World's Columbian Exposition Of 1893 Analysis

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The United States during the 1890s heralded a dramatic break between America’s past and future. It was a decade of extreme contradiction. The unmatched cultural advancement was accompanied by intense economic unrest. While this decade saw the rise of cities, advanced technology, and rollercoasters, it also saw economic depressions, the invention of detection, and the birth of America’s serial killer. The World’s Columbian Exposition of 1893 highlights the contradictions of United States culture, the same culture that brought us innovativeness and hope and the one that brought fear and panic. This paper will analyze the World’s Columbian Exposition of 1893 and the life of serial killer H.H. Holmes to contextualize the many contradictions of United States culture in the 1890s.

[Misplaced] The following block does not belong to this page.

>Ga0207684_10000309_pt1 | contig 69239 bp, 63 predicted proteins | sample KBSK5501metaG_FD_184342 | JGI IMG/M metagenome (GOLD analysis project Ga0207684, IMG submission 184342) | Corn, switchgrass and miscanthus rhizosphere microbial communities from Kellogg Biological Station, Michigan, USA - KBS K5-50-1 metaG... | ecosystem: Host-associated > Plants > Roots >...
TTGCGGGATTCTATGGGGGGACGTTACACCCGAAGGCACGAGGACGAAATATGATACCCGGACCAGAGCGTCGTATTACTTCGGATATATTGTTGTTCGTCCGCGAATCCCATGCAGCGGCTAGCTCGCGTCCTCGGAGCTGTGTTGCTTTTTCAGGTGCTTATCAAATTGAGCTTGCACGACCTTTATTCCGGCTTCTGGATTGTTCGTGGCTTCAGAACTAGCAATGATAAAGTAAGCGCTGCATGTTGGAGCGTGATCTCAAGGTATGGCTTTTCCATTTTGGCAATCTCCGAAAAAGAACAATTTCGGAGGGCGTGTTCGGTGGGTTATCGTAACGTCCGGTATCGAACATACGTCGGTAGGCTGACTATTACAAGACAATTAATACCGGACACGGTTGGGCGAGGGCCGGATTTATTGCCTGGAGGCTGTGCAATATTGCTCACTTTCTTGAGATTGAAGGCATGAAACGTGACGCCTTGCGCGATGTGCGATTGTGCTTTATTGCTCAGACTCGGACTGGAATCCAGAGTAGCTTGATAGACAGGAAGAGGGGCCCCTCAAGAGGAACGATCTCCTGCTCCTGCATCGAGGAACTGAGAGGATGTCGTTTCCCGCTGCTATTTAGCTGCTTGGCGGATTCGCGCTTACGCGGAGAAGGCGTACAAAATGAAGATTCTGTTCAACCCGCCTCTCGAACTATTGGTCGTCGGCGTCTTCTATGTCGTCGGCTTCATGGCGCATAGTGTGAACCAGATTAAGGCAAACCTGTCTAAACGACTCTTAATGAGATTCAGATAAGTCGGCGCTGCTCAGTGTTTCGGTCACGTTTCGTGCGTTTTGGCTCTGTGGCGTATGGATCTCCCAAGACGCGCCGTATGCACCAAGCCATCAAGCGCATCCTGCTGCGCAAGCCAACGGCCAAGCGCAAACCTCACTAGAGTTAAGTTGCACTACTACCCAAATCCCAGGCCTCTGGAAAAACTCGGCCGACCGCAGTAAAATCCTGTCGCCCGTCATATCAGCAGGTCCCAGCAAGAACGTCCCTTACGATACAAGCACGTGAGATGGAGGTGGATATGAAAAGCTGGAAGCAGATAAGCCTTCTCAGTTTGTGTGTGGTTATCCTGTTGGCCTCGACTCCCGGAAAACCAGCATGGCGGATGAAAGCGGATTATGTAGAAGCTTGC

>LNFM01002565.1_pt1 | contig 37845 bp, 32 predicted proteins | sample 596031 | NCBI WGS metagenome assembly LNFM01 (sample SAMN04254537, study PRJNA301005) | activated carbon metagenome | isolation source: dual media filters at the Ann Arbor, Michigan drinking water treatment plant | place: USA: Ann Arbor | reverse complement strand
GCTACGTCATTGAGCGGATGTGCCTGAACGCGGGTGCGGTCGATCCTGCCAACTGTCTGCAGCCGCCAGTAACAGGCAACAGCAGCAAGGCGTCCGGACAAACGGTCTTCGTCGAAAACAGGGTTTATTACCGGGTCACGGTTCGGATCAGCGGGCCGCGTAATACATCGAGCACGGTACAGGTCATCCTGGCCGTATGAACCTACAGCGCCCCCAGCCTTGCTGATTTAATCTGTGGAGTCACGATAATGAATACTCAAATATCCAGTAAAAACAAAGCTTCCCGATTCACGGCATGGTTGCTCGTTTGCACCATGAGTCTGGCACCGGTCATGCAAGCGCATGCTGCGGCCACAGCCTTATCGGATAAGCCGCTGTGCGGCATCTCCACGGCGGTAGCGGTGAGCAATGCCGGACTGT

In 1890, a majority voted that Chicago be the home for the World Columbian Exposition of 1893. The architects and city planners of Chicago envisioned a city that would “surpass the brilliance of the Paris
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It witnessed Fredrick Jackson Turner’s The Significance of the Frontier in American History as well as Fredrick Douglas, who used his platform to present a speech that both indicted Columbus and criticized the fair (McGarry 10/2016). The White City was seen as the epitome of western civilization.
For the first time, visitors were able to view anthropological exhibits where they could measure their own skulls. Because the Midway had a variety of intriguing exhibits and different forms of entertainment, such as hydrogen filled balloons that could carry visitors into the sky and the Ferris wheel it had a pull that the White City did not (Larson 267). As fascinating and intriguing the Midway had been in exposing the “barbarism” of ethnic cultures from around the world. The true manifestation of barbarism was only a train ride away from the populated

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